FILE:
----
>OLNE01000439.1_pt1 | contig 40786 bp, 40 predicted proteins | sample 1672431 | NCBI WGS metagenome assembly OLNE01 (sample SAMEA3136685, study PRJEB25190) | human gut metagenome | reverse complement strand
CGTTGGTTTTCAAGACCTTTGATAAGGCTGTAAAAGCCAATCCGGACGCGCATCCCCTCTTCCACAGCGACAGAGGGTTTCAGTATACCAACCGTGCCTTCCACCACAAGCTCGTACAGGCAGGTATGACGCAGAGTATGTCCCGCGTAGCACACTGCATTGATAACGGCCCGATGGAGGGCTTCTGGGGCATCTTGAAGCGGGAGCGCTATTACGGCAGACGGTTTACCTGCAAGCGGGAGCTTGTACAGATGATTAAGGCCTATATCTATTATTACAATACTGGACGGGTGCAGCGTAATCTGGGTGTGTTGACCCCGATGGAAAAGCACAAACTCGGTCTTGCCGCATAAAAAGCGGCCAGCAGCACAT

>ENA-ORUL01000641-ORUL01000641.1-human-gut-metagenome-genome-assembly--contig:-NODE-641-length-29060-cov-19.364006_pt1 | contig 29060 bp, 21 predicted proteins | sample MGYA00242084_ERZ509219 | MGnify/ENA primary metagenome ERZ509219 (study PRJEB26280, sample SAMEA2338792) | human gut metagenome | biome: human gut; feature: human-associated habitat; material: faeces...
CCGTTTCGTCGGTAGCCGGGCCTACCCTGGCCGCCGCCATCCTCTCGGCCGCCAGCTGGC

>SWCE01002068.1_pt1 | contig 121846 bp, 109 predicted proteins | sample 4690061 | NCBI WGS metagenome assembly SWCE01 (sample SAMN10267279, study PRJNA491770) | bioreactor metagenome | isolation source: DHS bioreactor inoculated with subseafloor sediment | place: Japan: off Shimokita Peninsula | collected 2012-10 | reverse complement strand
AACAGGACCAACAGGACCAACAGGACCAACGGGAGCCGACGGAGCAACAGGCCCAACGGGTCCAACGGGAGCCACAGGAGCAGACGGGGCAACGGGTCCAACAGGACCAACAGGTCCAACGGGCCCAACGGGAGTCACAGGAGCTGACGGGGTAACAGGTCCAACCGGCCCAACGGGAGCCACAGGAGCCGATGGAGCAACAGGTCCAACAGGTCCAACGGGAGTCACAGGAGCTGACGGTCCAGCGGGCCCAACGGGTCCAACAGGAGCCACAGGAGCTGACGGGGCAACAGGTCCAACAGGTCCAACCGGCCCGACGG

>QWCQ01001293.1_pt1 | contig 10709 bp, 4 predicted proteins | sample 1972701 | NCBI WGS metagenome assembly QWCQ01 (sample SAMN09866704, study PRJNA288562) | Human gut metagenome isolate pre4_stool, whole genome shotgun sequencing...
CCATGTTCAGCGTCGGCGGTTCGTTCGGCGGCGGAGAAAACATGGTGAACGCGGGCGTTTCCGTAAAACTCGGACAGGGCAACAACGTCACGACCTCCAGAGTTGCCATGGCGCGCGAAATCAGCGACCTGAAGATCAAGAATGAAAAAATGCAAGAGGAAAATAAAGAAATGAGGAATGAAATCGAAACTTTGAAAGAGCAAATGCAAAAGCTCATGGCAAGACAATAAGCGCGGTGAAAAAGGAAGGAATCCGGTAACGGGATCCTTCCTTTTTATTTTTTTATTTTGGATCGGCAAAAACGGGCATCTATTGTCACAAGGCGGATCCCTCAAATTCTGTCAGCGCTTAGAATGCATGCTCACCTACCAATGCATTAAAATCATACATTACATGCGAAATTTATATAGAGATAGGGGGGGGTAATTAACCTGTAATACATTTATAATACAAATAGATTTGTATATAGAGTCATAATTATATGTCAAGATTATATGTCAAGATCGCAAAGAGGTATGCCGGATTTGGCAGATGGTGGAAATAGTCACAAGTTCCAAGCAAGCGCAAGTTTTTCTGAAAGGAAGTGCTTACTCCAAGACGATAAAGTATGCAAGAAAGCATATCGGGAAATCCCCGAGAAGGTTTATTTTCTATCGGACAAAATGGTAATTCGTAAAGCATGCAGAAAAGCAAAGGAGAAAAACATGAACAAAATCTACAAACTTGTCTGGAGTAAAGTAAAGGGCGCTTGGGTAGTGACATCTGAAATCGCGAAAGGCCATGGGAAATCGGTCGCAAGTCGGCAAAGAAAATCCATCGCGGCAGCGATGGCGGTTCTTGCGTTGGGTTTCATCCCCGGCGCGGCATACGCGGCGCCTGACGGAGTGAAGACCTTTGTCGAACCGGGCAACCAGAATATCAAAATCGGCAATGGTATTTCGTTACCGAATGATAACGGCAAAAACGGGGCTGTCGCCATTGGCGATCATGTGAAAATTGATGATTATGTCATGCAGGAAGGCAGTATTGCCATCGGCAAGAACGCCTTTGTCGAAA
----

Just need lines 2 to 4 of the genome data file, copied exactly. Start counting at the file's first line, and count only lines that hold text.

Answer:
CGTTGGTTTTCAAGACCTTTGATAAGGCTGTAAAAGCCAATCCGGACGCGCATCCCCTCTTCCACAGCGACAGAGGGTTTCAGTATACCAACCGTGCCTTCCACCACAAGCTCGTACAGGCAGGTATGACGCAGAGTATGTCCCGCGTAGCACACTGCATTGATAACGGCCCGATGGAGGGCTTCTGGGGCATCTTGAAGCGGGAGCGCTATTACGGCAGACGGTTTACCTGCAAGCGGGAGCTTGTACAGATGATTAAGGCCTATATCTATTATTACAATACTGGACGGGTGCAGCGTAATCTGGGTGTGTTGACCCCGATGGAAAAGCACAAACTCGGTCTTGCCGCATAAAAAGCGGCCAGCAGCACAT

>ENA-ORUL01000641-ORUL01000641.1-human-gut-metagenome-genome-assembly--contig:-NODE-641-length-29060-cov-19.364006_pt1 | contig 29060 bp, 21 predicted proteins | sample MGYA00242084_ERZ509219 | MGnify/ENA primary metagenome ERZ509219 (study PRJEB26280, sample SAMEA2338792) | human gut metagenome | biome: human gut; feature: human-associated habitat; material: faeces...
CCGTTTCGTCGGTAGCCGGGCCTACCCTGGCCGCCGCCATCCTCTCGGCCGCCAGCTGGC